The PEN Ten is PEN America’s weekly interview series. This week, we’re republishing our 2016 interview with Sarah Schulman. A multifaceted writer, journalist, and AIDS historian, Schulman is co-founder of the ACT UP Oral History Project and the MIX NYC Queer Experimental Film Festival. An active member of PEN America, Schulman is Distinguished Professor of the Humanities at College of Staten Island (CUNY), a fellow at the New York Institute for the Humanities at NYU, on the Advisory Board of Jewish Voice for Peace, and faculty advisor to Students for Justice in Palestine. 

Schulman will participate in PEN America’s Reading for AIDS Remembrance this Thursday, June 22, at the AIDS Memorial in NYC.

When did being a writer begin to inform your sense of identity?

When I was six I wrote down, “When I grow up I will write books.” So, I always knew. I experience this drive as a calling, something neurological.

Whose work would you like to steal without attribution or consequences?

My parents had the cast album of The Threepenny Opera because a guy from my father’s home town—Elizabeth, New Jersey—was in the chorus. I was addicted to this record. I listened over and over, and finally I got my father’s typewriter and started typing out the lyrics. I was so connected to the lyrics that I needed the experience of physicalizing them. 

Obsessions are influences—what are yours?

What actually happened. The order of events.

What’s the most daring thing you’ve ever put into words?

Too many to choose from, although “A Woman’s Life Is a Human Life” was up there.

When, if ever, is censorship acceptable?

If you mean by a government, I would say never. The real question is what drives the desire to consume another person’s humiliation, and that is worth facing and understanding.

What is the responsibility of the writer?

Not much beyond the responsibility of anyone else.

While the notion of the public intellectual has fallen out of fashion, do you believe writers have a collective purpose?

Not at all. 

Have you ever been arrested? Care to discuss?

1979: Mob Action and Resisting Arrest. For opposing the University of Chicago giving Robert McNamara an award for “international understanding.”

1982: Disruption of Congress. For interrupting a Congressional anti-abortion hearing for a bill called the Human Life Statute that would have outlawed abortion and many forms of birth control. A witness was testifying that “a fetus is an astronaut in a uterine space ship,” and five other women and I jumped on our chairs and said, “A Woman’s Life Is a Human Life.” The arresting officer, Billy Joe Pickett, testified that I had said, “Ladies should be able to choose.” I think that the idea of a woman’s life being a human life was too complex.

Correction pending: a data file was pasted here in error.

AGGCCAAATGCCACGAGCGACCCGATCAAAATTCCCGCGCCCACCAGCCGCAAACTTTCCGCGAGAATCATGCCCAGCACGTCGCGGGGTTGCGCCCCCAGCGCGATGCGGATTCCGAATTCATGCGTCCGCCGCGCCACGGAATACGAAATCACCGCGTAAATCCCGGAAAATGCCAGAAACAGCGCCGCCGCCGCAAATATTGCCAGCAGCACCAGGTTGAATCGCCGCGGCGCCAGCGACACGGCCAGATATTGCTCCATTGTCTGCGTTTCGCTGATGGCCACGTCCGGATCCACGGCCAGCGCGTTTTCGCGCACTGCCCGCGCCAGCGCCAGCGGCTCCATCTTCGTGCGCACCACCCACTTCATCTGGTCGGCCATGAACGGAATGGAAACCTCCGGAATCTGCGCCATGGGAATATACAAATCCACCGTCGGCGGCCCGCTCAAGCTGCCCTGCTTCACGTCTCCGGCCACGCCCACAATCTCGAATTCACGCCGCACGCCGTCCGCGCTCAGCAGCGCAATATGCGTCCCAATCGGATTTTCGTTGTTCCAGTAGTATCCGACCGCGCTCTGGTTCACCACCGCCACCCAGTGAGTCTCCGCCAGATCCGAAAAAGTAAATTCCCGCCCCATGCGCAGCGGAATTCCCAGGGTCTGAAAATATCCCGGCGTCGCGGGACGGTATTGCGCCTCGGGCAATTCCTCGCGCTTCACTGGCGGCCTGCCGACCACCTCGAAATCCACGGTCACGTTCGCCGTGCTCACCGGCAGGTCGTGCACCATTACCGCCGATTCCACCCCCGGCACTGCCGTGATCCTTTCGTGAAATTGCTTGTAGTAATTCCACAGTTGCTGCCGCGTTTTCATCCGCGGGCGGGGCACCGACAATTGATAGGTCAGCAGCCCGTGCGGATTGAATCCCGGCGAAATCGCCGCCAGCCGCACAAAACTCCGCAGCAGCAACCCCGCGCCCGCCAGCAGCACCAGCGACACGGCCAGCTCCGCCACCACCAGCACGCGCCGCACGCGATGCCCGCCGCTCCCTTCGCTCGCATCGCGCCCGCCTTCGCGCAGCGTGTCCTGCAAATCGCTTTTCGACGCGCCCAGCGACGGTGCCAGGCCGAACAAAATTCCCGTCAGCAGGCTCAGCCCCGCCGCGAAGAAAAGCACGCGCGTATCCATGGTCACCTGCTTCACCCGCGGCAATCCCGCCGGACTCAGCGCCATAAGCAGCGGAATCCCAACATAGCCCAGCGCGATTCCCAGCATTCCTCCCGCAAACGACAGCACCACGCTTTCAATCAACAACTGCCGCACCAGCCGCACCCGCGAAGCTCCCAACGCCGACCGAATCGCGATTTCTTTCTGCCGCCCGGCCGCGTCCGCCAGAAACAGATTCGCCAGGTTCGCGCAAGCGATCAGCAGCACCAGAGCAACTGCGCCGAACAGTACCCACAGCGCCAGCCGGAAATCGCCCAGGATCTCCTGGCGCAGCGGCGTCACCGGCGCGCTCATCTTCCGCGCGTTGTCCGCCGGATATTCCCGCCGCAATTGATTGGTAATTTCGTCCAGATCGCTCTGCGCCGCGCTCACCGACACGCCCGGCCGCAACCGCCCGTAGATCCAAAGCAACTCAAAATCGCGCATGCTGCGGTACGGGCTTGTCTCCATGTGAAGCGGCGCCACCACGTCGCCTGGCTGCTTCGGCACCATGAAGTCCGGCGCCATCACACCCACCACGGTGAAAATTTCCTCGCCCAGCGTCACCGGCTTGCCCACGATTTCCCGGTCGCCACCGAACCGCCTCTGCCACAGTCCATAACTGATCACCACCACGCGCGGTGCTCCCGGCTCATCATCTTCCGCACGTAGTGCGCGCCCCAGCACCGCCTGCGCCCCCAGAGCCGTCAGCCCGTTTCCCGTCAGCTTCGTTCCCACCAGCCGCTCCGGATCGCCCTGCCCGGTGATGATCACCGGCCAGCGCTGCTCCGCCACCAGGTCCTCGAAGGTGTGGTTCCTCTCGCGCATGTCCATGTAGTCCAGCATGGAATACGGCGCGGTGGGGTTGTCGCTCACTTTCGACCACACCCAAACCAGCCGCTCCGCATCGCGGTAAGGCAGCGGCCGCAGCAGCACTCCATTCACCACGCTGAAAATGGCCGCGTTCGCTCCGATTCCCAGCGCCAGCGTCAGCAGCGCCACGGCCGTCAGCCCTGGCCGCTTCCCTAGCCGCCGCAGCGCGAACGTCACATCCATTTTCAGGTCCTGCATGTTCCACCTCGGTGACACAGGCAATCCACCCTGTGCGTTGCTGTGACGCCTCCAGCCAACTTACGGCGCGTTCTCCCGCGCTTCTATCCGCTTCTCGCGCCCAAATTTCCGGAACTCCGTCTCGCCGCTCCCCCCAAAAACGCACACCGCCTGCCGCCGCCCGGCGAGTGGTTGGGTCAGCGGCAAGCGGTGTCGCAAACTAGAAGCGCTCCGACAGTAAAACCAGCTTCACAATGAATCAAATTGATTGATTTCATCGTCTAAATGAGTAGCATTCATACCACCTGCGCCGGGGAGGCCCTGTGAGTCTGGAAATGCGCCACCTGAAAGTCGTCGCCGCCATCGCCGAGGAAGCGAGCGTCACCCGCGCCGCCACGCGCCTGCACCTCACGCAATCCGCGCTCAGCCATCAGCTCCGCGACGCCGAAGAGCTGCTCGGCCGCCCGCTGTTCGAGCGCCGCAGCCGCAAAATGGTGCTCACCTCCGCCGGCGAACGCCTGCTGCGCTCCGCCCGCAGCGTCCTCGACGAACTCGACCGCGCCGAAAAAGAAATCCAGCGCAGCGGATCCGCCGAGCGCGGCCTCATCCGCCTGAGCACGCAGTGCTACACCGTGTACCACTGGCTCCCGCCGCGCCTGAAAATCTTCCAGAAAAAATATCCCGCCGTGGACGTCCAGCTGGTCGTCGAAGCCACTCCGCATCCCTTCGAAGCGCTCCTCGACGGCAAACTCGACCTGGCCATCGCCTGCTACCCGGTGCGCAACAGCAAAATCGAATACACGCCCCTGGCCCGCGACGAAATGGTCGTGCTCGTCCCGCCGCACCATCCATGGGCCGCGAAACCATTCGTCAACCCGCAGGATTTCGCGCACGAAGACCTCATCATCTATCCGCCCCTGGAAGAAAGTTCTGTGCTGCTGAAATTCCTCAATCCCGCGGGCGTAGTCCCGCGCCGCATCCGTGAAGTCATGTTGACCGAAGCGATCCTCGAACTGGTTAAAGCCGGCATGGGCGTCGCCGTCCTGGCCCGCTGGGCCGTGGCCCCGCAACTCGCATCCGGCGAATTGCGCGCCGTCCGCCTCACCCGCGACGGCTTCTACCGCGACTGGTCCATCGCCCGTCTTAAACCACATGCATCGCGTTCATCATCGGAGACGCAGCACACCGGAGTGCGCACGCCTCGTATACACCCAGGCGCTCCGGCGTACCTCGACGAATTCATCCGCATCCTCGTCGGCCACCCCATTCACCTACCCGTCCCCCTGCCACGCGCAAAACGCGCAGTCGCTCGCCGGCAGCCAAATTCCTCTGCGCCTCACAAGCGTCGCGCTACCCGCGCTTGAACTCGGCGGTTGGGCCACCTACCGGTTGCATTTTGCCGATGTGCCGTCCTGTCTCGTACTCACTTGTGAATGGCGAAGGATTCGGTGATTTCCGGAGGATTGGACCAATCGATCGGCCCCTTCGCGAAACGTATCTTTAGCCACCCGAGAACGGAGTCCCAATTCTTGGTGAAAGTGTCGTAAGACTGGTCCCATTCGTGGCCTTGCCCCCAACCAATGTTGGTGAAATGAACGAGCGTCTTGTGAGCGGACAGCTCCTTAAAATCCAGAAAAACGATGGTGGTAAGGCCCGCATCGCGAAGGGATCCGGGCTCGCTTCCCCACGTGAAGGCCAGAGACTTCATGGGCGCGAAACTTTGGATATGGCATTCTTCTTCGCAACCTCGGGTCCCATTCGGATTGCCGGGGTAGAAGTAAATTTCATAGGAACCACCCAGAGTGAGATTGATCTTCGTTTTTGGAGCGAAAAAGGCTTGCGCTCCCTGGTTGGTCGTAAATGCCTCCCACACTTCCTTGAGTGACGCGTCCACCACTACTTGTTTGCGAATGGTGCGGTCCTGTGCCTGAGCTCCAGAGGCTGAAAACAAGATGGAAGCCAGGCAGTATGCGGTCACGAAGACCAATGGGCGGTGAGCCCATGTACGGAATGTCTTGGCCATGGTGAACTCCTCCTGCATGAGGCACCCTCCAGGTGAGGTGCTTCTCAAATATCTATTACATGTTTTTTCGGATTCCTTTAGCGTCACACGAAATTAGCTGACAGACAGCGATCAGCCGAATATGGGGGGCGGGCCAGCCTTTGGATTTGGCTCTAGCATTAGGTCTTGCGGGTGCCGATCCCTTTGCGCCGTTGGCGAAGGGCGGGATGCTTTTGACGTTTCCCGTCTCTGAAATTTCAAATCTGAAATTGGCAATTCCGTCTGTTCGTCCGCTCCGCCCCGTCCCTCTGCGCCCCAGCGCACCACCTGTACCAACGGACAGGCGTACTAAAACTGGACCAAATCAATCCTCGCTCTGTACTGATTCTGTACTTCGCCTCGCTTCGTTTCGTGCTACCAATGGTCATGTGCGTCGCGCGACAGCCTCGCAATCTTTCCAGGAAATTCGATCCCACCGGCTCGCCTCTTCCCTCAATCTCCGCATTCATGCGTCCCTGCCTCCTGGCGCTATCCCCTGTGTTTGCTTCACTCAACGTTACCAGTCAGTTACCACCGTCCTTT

1991: Resisting Arrest. For participating in ACT UP’s Day of Desperation action at Grand Central Station to oppose the start of the First Gulf War. Our demands were: “Money for AIDS, Not for War,” and “Fight AIDS, Not Arabs.”

1990s: Resisting Arrest. Arrested five times with the Irish Lesbian and Gay Organization for trying to march in the Saint Patrick’s Day Parade, which banned gay Irish people from marching under their own banner.

1992: Fare-beating. My girlfriend and I were very late, and the line for the token booth at Astor Place was up the staircase, so we ran through the gate and jumped on the train. We were arrested, handcuffed, marched through the East Village, and put in a cell underneath the Union Square station. When I went to court, I was sentenced to one day of community service for ACT UP.

What book would you send to the leader of a government that imprisons writers?

“The Transformation of Silence into Language and Action” by Audre Lorde.

Where is the line between observation and surveillance?

Listening, noticing, and understanding are desirable and necessary goals. A corporation wanting your Social Security number is an entirely other matter.